19th century travellers and reported by the teachers of the Alliance
(AIU) schools network, founded in 1860, that the AIU, the Anglo-Jewish
Association,  and their German-Jewish counterpart, determined to improve
the lot of the Jews of the Middle East and North Africa, primarily
through education.

There
was almost no escape  unless a Jew managed to obtain a foreign
passport. As go-betweens, translators or agents of European powers, Jews
demanded colonial protection. The Jews of the port of Mogador were
lucky enough to hold British passports.

Exile in the Maghreb consists of a wealth of original documents amassed by David
Littman. He found them  in the archives of the Anglo-Jewish Association,
the Alliance Israelite Universelle (AIU) and British foreign office documents. The Alliance teachers felt it was their duty to get
better legal protection for their Jews, even at the cost of their lives.

The
myth persists that the Jewish communities at the heart of the Ottoman
empire were better treated than the Jews in the Maghreb. Conditions were
generally less harsh because the Jews were among several minorities,
and the Christians bore the brunt of any popular violence. However,
Professor Fenton did come across one document where Jews in Safed
complained to the Ottoman sultan that the local Pasha was making them clear animal refuse on Shabbat. Jews could even be required to do chores on Yom Kippur, the holiest day in the Jewish calendar.

As
for the myth that Islam was more tolerant of Jews than Christendom,
Professor Fenton pointed out that more Jews (3,000) had been massacred
in Granada, Spain, in 1066 – in a Muslim backlash against the Jewish
vizir Joseph ibn Naghrela – than lived in the Rhineland towns of Speyer,
Worms and Mainz during the Crusades.

(Copies of Exile in the Maghreb (regular
price $59.99) by Paul B Fenton and David G Littman may be obtained from
www.rowman.com at a 30 percent discount (39.17 Euros) until 31 December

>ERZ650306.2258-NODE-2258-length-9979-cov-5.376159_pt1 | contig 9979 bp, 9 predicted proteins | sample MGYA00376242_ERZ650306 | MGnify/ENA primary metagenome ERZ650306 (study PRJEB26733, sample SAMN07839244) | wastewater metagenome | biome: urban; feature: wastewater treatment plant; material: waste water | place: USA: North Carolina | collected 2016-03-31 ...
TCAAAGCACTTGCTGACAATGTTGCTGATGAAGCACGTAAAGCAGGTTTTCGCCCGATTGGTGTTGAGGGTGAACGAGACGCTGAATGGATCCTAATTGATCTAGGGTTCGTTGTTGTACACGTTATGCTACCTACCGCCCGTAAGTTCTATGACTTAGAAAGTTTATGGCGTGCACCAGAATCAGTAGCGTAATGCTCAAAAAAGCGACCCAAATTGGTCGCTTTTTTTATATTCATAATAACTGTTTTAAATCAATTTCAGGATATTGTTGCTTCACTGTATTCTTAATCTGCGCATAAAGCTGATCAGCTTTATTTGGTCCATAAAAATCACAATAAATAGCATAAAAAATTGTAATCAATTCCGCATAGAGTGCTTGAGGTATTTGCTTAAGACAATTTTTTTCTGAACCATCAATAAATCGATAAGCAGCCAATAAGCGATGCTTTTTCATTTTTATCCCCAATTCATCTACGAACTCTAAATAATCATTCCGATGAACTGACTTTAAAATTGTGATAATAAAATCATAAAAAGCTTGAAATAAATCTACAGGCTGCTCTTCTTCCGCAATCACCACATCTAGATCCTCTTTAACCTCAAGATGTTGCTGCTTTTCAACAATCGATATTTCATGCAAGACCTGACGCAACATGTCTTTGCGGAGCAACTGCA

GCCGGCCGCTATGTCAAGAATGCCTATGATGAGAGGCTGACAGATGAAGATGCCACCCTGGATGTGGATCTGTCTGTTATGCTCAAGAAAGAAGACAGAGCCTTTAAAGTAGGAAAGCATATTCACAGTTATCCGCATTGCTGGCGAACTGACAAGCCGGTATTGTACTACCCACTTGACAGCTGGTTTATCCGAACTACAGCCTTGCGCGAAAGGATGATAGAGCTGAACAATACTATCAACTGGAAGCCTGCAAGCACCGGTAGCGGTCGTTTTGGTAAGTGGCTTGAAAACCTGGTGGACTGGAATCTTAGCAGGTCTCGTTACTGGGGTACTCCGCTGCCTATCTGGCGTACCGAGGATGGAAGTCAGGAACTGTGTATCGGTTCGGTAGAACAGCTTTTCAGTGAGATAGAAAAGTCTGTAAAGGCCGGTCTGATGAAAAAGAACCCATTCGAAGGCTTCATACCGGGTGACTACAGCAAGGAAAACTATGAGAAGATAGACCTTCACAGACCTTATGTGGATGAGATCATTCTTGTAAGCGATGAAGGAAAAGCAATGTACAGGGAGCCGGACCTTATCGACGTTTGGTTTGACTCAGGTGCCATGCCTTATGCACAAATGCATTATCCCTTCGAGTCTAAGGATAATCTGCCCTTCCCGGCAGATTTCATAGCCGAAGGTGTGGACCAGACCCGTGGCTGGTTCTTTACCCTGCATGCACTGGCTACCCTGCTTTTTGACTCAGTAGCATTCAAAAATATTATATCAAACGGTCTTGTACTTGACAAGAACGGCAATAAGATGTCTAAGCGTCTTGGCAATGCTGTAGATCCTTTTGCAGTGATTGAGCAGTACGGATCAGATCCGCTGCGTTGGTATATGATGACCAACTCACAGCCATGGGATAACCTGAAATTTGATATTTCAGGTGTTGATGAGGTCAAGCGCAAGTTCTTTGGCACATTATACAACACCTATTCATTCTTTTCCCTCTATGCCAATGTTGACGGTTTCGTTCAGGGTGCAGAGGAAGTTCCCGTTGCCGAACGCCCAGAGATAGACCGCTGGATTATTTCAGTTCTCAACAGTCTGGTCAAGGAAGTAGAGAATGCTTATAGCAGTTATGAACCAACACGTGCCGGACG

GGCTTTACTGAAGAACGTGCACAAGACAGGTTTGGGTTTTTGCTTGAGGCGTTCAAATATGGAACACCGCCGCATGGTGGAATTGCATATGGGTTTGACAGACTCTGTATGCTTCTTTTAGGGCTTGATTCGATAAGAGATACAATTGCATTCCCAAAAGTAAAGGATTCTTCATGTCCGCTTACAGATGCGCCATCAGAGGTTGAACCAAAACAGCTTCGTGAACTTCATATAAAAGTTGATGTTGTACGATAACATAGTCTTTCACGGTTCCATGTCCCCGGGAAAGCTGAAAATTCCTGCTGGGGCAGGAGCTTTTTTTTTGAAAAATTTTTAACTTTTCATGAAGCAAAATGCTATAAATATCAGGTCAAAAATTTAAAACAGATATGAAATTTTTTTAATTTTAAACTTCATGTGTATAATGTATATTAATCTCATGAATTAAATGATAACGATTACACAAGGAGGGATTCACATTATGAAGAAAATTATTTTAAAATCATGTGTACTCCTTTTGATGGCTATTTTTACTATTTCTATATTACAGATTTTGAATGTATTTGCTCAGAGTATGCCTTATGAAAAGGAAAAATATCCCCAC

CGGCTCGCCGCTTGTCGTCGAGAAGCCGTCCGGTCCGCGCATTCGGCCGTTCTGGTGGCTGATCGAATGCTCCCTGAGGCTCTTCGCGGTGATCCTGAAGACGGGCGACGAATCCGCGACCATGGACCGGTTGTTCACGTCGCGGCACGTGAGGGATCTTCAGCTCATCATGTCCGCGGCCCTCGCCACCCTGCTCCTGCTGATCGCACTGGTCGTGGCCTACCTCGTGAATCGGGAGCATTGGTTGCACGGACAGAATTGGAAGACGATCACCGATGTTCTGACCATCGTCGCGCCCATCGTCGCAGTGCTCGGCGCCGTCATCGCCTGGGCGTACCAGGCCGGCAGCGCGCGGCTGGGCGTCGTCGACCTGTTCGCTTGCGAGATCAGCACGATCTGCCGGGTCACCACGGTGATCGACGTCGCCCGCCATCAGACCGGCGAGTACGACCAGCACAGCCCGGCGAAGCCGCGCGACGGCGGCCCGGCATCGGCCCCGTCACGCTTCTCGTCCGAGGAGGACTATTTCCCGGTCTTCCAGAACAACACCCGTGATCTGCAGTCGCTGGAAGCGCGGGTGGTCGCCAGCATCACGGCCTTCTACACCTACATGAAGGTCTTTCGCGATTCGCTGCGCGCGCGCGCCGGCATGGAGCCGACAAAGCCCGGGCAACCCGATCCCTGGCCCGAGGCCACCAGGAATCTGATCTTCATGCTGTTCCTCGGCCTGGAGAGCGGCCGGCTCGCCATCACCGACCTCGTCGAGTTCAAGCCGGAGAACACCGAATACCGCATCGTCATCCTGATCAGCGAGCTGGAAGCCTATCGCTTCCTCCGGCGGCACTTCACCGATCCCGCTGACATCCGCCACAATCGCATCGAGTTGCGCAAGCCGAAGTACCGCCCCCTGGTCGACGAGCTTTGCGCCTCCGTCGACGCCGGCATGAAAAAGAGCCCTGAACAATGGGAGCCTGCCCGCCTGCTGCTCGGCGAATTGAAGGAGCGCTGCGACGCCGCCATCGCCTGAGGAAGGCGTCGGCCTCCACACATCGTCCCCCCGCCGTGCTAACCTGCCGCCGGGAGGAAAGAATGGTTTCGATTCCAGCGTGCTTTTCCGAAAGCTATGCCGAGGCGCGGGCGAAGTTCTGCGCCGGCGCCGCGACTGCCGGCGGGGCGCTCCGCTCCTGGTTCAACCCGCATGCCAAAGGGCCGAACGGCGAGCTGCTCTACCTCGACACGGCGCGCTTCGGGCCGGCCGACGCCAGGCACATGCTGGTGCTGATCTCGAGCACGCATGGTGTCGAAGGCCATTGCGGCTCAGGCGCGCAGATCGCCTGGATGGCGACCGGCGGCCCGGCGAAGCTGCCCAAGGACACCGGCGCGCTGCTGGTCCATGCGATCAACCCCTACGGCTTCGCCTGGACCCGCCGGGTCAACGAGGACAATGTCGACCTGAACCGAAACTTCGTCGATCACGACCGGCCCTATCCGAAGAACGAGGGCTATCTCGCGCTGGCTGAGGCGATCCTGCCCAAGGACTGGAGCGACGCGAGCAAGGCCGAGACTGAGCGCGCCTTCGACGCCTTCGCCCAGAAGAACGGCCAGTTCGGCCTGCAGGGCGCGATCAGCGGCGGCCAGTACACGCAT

2015. Quote code UP30AUTH16.)

Crossposted at the Jerusalem Post

The curious case of the Moroccan Marranos

Veronique Chemla interviews  Littman and Fenton 


10 Comments

  • Sylvia,
    Finally I bought and got a copy of the French edition from Amazon.fr, in June of this year. It was a great read, and a sobering reminder of the lies that people make about the naïve Arab-jewish golden age of co-existence. The book was an priceless treasure for all the primary source documents. Although, I had a good idea of the nefarious consequences of Dhimitude in Morocco before the 20th century, I was not aware how widespread they were and how back in history they existed.
    Thanks again,

    Reply
  • "L'Exil au Maghreb" originally appeared in French I think some five years ago. This coming English translation was long overdue. Although if you read French I recommend the French version since most documents such as the correspondence with the Alliance Israelite universelle for example were originally in French.

    Reply
  • Sorry Bataween, I thought Sylvia was mentioning a different book than Fenton and Littman's current Exile in the Maghreb. My fault..

    Reply
  • I have the book in French and I think it's a must keep specially for Jews from Morocco.
    Be prepared for some harsh reading.

    Syria to Ibn Khaldun refers both to the Assyrian Empire and to Muslim conquered Syria of his day, depending which period he is talking about. Both covered roughly the same area, including today Israel.

    Reply
  • Eliyahu,

    There is not only a distortion of history but rewritting a sort of revisionist religeous monothiestic dogma. The Koran consists of mostly old and new testaments entries as well as few Talmudic commentaries, in addition to the usual islamic manifesto of do's and don't's. This supersessionist ideology is beyond comprehension.

    Khaldun was a social scientist and a very ethical one I might say. He described things as objectively as he could. And the picture was not good. He reserved the harshest commentaries and critical analyses to the devastating feudal order of the Arab Muslim rulers and their mercenaries for the waste, chaos and anarchy they produced in their realms. This is the main reason why he,at times,ran for his life, constantly moving from sanctuaries to the next because of threats and political and social instability of North Africa, only to end up (as Maimonides 2 centuries earlier)in Egypt.

    Khaldun may be refering to the ancient kingdom of Israel before its split to Israel and Judah because he was after all a historian. The kingdom of David and Solomon was huge. A scientist of his caliber, would have used all manuscripts available; among them that of Josephus and other prominent Jewish and Greek scientists.